In any learning endeavour, you need a set of learning outcomes. What is it that, upon completion of the workshop, participants SHOULD be able to do. To what degree of success should they be able to do it? These are questions you need to ask prior to designing structure and content of the workshop. For a workshop on basic use of a DSLR, these outcomes can be as simple as the use of various settings and functions on the DSLR in order to create photographs.
Connected to this then is how can participants know that they are achieving these outcomes? The simple answer: build in opportunities for participants to use the skills they have learned, to review the results and receive some feedback from you and/or their peers. In some of my workshops, for example, I build in a photo-challenge where the reins are handed to participants who need to take pictures according to fairly simple photographic briefs. There is then opportunity for me to review the work (even if informally) and to provide some feedback or remediation if required.
Structure is important if learning is to take place. Any workshop needs to have a formal beginning and a formal end. How you structure the bits in between can often determine if your workshop is an active and engaging experience, or a snoozefest.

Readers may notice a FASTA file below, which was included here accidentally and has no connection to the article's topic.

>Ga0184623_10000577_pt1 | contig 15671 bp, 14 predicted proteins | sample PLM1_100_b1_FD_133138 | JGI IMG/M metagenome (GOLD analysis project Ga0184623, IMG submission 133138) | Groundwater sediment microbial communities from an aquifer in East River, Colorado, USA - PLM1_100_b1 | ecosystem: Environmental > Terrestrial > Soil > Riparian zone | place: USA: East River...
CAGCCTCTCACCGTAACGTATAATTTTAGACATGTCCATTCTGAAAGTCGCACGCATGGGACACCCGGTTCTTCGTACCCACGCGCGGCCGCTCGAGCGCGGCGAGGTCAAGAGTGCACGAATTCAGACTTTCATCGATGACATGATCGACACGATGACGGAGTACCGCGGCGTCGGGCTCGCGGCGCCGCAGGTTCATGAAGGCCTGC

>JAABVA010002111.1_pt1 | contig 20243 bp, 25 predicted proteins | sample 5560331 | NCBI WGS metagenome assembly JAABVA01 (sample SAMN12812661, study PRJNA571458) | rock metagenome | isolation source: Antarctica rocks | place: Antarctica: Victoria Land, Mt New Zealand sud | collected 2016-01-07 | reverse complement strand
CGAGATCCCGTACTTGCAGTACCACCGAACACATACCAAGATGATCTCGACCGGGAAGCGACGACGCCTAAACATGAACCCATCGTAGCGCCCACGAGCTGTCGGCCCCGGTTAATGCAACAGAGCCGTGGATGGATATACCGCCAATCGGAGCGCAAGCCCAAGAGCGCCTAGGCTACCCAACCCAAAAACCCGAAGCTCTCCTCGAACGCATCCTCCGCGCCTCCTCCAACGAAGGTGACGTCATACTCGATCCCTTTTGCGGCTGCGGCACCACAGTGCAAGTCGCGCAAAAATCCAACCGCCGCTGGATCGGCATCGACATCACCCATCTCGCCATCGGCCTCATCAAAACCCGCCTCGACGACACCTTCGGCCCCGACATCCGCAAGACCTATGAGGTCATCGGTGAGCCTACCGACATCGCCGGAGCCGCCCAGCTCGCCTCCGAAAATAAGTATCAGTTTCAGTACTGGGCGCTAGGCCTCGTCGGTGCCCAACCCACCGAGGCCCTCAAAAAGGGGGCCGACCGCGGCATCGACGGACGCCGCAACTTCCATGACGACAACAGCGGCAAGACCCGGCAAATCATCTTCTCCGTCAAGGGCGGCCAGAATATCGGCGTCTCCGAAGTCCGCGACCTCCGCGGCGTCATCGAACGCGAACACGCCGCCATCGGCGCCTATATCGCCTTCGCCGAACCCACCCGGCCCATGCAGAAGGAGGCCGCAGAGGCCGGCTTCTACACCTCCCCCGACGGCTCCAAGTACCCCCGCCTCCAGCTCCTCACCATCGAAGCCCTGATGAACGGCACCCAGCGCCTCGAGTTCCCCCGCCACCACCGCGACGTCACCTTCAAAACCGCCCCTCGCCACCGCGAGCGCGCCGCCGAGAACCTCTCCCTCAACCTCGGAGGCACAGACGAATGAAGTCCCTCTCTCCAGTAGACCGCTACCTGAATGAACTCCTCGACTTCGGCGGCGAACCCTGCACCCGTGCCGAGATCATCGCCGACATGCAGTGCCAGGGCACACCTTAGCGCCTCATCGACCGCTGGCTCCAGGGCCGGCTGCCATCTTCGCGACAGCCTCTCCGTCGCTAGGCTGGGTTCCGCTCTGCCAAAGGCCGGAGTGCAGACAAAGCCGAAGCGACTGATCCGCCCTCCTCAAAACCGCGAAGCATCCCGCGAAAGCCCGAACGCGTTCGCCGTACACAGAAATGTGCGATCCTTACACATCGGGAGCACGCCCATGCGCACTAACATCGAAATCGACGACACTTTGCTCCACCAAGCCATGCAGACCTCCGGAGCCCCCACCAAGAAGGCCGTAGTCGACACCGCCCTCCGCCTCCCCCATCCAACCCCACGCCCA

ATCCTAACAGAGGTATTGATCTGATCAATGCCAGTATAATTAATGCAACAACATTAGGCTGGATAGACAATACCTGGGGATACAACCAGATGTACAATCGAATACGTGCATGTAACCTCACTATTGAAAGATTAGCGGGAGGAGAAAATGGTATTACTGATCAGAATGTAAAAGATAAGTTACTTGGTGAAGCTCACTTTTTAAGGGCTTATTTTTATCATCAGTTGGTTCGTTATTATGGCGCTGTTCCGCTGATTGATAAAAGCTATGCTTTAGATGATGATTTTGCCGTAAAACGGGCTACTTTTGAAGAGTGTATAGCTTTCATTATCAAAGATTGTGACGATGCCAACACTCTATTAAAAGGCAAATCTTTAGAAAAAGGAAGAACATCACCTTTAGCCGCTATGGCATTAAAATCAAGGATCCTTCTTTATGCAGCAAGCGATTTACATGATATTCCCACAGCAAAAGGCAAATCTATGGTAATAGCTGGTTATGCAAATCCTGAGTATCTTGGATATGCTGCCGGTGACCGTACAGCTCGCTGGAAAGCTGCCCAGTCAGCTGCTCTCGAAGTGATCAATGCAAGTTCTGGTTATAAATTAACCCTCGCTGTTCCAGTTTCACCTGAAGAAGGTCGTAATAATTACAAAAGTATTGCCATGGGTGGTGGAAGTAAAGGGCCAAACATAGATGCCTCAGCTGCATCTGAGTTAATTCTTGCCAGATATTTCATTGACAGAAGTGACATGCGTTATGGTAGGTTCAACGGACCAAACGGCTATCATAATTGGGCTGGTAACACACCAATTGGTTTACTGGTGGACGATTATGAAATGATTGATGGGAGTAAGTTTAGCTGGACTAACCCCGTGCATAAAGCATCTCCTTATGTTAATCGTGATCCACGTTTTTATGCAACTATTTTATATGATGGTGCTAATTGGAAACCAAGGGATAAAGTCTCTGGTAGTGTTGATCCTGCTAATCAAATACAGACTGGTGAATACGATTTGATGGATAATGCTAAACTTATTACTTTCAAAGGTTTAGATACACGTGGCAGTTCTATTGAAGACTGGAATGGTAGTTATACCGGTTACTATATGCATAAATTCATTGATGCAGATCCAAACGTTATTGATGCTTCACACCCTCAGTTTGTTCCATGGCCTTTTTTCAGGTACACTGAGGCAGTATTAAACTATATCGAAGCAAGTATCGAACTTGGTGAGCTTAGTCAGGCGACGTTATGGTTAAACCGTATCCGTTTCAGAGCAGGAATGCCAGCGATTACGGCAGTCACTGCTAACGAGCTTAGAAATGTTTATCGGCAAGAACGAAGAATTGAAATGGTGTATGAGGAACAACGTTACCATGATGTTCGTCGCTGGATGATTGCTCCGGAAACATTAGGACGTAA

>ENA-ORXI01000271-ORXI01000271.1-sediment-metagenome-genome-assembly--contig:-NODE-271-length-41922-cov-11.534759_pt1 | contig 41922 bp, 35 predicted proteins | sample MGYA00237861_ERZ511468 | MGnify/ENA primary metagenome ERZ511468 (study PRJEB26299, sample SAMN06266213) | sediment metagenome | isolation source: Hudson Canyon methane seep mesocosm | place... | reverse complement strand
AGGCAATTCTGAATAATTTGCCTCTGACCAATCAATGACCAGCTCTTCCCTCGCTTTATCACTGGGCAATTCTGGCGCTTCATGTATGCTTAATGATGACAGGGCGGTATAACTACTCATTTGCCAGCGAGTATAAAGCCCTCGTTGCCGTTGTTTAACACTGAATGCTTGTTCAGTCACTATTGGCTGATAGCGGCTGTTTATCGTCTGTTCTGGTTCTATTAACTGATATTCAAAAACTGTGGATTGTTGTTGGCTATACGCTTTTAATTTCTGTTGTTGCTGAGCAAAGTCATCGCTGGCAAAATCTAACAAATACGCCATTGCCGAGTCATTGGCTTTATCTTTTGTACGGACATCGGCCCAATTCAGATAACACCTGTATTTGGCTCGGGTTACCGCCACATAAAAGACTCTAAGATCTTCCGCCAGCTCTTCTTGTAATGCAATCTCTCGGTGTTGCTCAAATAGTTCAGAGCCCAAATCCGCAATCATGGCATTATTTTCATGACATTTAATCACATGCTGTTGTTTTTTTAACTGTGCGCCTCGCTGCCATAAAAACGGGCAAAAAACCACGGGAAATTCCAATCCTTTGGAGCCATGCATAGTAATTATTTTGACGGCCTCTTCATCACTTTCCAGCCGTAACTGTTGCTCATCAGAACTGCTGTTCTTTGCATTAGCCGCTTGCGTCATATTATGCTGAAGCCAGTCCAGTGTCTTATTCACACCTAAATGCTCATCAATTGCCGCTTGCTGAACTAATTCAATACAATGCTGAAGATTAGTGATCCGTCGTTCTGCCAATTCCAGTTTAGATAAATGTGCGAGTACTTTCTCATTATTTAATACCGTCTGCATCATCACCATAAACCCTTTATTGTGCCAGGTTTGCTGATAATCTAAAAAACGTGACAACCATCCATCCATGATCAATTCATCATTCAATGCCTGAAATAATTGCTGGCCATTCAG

Most of us are used to the traditional didactic approach to providing instruction. Put your hand up if you’ve ever attended a lecture at college, university or a seminar you have attended. You’d probably remember 30-45 minutes of the instructor talking (or worse, reading from a set of notes) on a particular topic, after which you either attended some kind of tutorial, round table discussion or demonstration. The problem with this approach is that we’re all so used to it that we think it is okay to replicate it for photography workshops. However, we forget how bored we were during those sessions, and how bored workshop participants can get if all we do is talk about the content for an extended period of time.